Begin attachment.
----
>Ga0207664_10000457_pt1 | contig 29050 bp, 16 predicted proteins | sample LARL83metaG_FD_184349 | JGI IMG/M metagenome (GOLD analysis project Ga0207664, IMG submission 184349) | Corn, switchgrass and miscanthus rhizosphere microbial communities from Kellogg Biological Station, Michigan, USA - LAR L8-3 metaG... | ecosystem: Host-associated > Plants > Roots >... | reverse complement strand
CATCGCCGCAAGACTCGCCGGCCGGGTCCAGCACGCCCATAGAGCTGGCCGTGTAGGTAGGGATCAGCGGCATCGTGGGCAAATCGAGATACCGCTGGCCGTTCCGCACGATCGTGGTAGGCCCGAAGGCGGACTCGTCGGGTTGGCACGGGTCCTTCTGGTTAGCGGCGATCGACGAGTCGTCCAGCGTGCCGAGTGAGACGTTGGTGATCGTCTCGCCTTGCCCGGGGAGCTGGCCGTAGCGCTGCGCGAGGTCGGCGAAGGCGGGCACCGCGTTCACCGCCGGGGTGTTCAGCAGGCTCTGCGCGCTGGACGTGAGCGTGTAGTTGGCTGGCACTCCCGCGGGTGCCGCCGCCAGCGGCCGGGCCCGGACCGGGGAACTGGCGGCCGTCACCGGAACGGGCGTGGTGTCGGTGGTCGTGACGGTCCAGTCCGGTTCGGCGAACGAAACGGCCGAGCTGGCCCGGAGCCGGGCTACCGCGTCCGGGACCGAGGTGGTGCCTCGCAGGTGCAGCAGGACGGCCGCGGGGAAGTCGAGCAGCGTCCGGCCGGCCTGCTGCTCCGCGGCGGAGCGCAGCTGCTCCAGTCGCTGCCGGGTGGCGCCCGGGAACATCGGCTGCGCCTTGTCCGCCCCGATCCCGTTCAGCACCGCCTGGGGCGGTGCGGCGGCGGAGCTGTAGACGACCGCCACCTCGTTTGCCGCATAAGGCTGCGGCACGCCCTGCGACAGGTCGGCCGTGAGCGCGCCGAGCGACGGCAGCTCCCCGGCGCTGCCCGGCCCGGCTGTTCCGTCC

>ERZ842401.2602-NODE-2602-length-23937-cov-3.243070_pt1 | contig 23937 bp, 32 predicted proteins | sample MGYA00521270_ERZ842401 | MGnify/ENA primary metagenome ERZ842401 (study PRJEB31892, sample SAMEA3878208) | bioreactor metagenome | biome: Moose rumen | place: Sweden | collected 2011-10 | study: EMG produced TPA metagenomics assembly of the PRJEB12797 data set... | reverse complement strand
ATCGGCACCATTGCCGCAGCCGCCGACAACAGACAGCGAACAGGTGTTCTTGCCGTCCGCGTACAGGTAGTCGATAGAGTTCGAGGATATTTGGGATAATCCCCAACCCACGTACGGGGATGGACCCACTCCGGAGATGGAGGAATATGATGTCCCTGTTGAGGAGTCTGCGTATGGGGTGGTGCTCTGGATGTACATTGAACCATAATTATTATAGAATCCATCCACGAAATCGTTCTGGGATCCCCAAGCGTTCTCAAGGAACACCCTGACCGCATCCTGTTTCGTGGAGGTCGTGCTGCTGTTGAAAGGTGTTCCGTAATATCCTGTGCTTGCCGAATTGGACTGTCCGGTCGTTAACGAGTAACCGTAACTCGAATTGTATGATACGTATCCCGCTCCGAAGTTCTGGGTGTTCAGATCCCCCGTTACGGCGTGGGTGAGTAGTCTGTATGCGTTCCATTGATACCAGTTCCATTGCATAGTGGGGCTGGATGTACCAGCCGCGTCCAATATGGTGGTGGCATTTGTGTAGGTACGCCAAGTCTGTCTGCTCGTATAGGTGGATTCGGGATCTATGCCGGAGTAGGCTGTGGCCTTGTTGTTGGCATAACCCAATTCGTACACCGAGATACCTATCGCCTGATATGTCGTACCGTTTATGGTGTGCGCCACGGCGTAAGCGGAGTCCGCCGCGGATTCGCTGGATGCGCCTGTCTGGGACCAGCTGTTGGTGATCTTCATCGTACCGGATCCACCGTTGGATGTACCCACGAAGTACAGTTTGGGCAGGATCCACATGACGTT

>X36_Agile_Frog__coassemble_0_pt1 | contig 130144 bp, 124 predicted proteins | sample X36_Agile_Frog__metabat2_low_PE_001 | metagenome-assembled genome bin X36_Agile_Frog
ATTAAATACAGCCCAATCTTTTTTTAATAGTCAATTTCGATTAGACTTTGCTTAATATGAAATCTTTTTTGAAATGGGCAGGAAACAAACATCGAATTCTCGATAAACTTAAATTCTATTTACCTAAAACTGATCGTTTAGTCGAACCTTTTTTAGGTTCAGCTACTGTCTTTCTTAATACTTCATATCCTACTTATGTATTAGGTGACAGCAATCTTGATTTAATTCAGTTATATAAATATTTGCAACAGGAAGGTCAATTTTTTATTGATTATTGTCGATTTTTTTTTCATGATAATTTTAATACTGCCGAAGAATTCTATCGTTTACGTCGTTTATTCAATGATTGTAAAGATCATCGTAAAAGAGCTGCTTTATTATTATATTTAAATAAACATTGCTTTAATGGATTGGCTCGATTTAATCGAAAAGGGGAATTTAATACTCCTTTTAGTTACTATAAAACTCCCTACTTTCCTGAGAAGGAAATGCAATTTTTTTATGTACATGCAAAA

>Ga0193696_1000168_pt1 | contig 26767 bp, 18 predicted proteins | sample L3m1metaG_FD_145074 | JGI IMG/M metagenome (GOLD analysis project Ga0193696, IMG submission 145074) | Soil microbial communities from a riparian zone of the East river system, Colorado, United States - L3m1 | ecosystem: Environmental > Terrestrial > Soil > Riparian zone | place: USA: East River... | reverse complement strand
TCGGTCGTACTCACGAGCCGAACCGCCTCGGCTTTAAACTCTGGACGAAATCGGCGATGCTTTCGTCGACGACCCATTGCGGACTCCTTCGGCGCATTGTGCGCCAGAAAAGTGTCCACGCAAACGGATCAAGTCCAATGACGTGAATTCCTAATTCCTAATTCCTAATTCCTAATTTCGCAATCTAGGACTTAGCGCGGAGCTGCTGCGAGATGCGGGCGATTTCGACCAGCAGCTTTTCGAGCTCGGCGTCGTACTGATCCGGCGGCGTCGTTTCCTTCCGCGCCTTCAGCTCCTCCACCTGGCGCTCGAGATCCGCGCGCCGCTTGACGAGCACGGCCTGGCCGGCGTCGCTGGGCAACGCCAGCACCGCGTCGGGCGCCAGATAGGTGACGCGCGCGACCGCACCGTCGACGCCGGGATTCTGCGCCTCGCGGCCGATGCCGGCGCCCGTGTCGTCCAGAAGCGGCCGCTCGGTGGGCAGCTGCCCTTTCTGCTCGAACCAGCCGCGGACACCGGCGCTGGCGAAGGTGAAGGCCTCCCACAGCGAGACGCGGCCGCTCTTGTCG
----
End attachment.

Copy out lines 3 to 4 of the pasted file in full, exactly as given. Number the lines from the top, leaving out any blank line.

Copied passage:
>ERZ842401.2602-NODE-2602-length-23937-cov-3.243070_pt1 | contig 23937 bp, 32 predicted proteins | sample MGYA00521270_ERZ842401 | MGnify/ENA primary metagenome ERZ842401 (study PRJEB31892, sample SAMEA3878208) | bioreactor metagenome | biome: Moose rumen | place: Sweden | collected 2011-10 | study: EMG produced TPA metagenomics assembly of the PRJEB12797 data set... | reverse complement strand
ATCGGCACCATTGCCGCAGCCGCCGACAACAGACAGCGAACAGGTGTTCTTGCCGTCCGCGTACAGGTAGTCGATAGAGTTCGAGGATATTTGGGATAATCCCCAACCCACGTACGGGGATGGACCCACTCCGGAGATGGAGGAATATGATGTCCCTGTTGAGGAGTCTGCGTATGGGGTGGTGCTCTGGATGTACATTGAACCATAATTATTATAGAATCCATCCACGAAATCGTTCTGGGATCCCCAAGCGTTCTCAAGGAACACCCTGACCGCATCCTGTTTCGTGGAGGTCGTGCTGCTGTTGAAAGGTGTTCCGTAATATCCTGTGCTTGCCGAATTGGACTGTCCGGTCGTTAACGAGTAACCGTAACTCGAATTGTATGATACGTATCCCGCTCCGAAGTTCTGGGTGTTCAGATCCCCCGTTACGGCGTGGGTGAGTAGTCTGTATGCGTTCCATTGATACCAGTTCCATTGCATAGTGGGGCTGGATGTACCAGCCGCGTCCAATATGGTGGTGGCATTTGTGTAGGTACGCCAAGTCTGTCTGCTCGTATAGGTGGATTCGGGATCTATGCCGGAGTAGGCTGTGGCCTTGTTGTTGGCATAACCCAATTCGTACACCGAGATACCTATCGCCTGATATGTCGTACCGTTTATGGTGTGCGCCACGGCGTAAGCGGAGTCCGCCGCGGATTCGCTGGATGCGCCTGTCTGGGACCAGCTGTTGGTGATCTTCATCGTACCGGATCCACCGTTGGATGTACCCACGAAGTACAGTTTGGGCAGGATCCACATGACGTT